Sunday. bakery day.
On Sundays I like to head down to some bakery - the Columbia City bakery, near my old home, Le Panier, in the Pike Place Market, the Macrina Bakery, in the Belltown neighborhood just north of the market, or the Essential Baking Company, in Madison Park - for bread and pastries and perhaps a sandwich or a slice of quiche for lunch later on. It is a ritual, not a weekly one - though I wish it were - but it gives me a chance to buy bread somewhere besides the supermarket, to figure out which place has the best éclairs (Le Panier), the best baguettes (Columbia City), the best croissants (again, Columbia City), the best quiche (hard to say), and so forth. Macrina has wonderful brunches; the Essential Baking Company has savory or sweet crêpes. What should I have today?
While drinking my morning tea and eating buttered English muffins (the food of the gods) over the Sunday paper I find myself thinking of a savory crêpe, filled with ham and cheese or mushrooms and herbs or smoked salmon and crème fraîche. I have to go to work later; provisions must be made for the day that stretches ahead. And so I find myself driving through the rain towards Madison Park. Luck is with me; a parking space is open directly in front of the bakery, which only happens when you come early enough to beat the lunchtime hordes.
Even though it is gray and wet outside the bakery seems to be full of light; as with most bakeries there are large windows and fake-stone-topped tables and chairs made of pale wood and menus written on blackboards and a bank of espresso machines hissing away. One glass display case is filled with baskets of croissants and scones and slices of pound cake and coffee cake; another has perfectly glazed chocolate tortes - the kind that are dense and rich, all chocolate and no flour - and fruit tarts, chocolate pyramids, slices of opera cake arranged on white doilies, and small quiches like golden suns. There is no line to wait for service; only half the tables are occupied. (The last time we came here we had to wait for a table, and the line stretched back to the door). The only bad thing about not having to wait is that I have no time to decide what I want. I ask for a ham-and-cheese crêpe, a small round quiche Lorraine, several croissants filled with a) raspberry jam, b) chocolate, c) spinach and feta, and d) ham and gruyére, which I will reheat for lunch in the toaster oven at work.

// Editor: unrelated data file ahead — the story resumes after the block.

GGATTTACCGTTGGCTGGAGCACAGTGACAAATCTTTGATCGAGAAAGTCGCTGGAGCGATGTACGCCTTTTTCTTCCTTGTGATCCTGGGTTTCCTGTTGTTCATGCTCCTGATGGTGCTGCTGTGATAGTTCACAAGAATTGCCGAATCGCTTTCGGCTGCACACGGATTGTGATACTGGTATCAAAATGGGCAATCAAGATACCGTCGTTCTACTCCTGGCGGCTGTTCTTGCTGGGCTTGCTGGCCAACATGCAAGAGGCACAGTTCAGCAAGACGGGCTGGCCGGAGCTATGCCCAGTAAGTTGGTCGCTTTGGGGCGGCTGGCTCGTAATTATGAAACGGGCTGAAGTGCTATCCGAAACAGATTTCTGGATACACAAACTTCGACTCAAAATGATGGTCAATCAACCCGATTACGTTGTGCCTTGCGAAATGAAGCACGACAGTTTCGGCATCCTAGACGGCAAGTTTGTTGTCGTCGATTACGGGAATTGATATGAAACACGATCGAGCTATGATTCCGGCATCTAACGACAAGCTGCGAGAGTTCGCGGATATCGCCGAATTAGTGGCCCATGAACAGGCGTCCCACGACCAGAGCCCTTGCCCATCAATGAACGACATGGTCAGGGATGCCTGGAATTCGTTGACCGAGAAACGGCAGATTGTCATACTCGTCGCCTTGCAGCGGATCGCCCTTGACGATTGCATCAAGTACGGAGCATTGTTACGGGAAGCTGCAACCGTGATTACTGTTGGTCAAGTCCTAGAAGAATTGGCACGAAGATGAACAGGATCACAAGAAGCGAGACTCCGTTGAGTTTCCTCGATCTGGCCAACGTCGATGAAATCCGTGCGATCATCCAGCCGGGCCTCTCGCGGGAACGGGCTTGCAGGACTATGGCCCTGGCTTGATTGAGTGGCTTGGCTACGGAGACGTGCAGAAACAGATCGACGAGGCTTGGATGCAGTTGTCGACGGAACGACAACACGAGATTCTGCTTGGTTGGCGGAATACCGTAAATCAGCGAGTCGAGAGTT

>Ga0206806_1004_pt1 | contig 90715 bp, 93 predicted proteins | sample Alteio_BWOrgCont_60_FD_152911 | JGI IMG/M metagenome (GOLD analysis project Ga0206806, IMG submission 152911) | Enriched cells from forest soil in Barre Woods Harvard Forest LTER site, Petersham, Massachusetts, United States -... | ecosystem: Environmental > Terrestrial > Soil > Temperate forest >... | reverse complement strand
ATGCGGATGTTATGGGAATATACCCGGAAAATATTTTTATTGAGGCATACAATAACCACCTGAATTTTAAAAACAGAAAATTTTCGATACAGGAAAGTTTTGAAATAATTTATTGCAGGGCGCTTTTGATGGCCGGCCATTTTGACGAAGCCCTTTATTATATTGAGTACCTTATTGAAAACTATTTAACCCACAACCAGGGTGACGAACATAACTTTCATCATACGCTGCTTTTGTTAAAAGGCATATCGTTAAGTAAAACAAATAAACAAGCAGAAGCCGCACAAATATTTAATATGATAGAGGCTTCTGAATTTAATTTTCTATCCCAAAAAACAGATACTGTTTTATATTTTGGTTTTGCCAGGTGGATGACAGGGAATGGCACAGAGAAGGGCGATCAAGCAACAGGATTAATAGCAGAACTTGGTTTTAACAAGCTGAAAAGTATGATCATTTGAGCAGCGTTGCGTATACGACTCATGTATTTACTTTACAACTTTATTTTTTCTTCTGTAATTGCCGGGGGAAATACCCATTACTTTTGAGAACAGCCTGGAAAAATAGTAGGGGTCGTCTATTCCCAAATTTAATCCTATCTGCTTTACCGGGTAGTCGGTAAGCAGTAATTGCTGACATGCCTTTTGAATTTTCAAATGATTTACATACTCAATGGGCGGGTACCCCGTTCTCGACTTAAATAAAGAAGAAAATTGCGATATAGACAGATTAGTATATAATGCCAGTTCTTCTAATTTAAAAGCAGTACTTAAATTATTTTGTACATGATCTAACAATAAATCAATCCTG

There are couples talking and drinking coffee, parents with small toddlers feeding their children bits of chocolate croissants. I drink my cappuccino - it is one of the best cappuccinos I have ever had, capped with the thickest, creamiest foam imaginable - and watch one determined toddler take off at a run, disappearing around the partition that conceals the entrance to the bathrooms and the kitchen. My crêpe arrives, an enormous thin round filled with equally thin layers of Black Forest ham and Swiss cheese, folded neatly in quarters, the only garnish a sprinkling of chives. The crêpe is eggy and has that faintly caramelized taste of lightly browned batter, savory with the warm melted cheese and the rich taste of ham. I sit at my table and read my book and eat my crêpe and drink the remains of my cappuccino, a moment of quiet before heading off to work.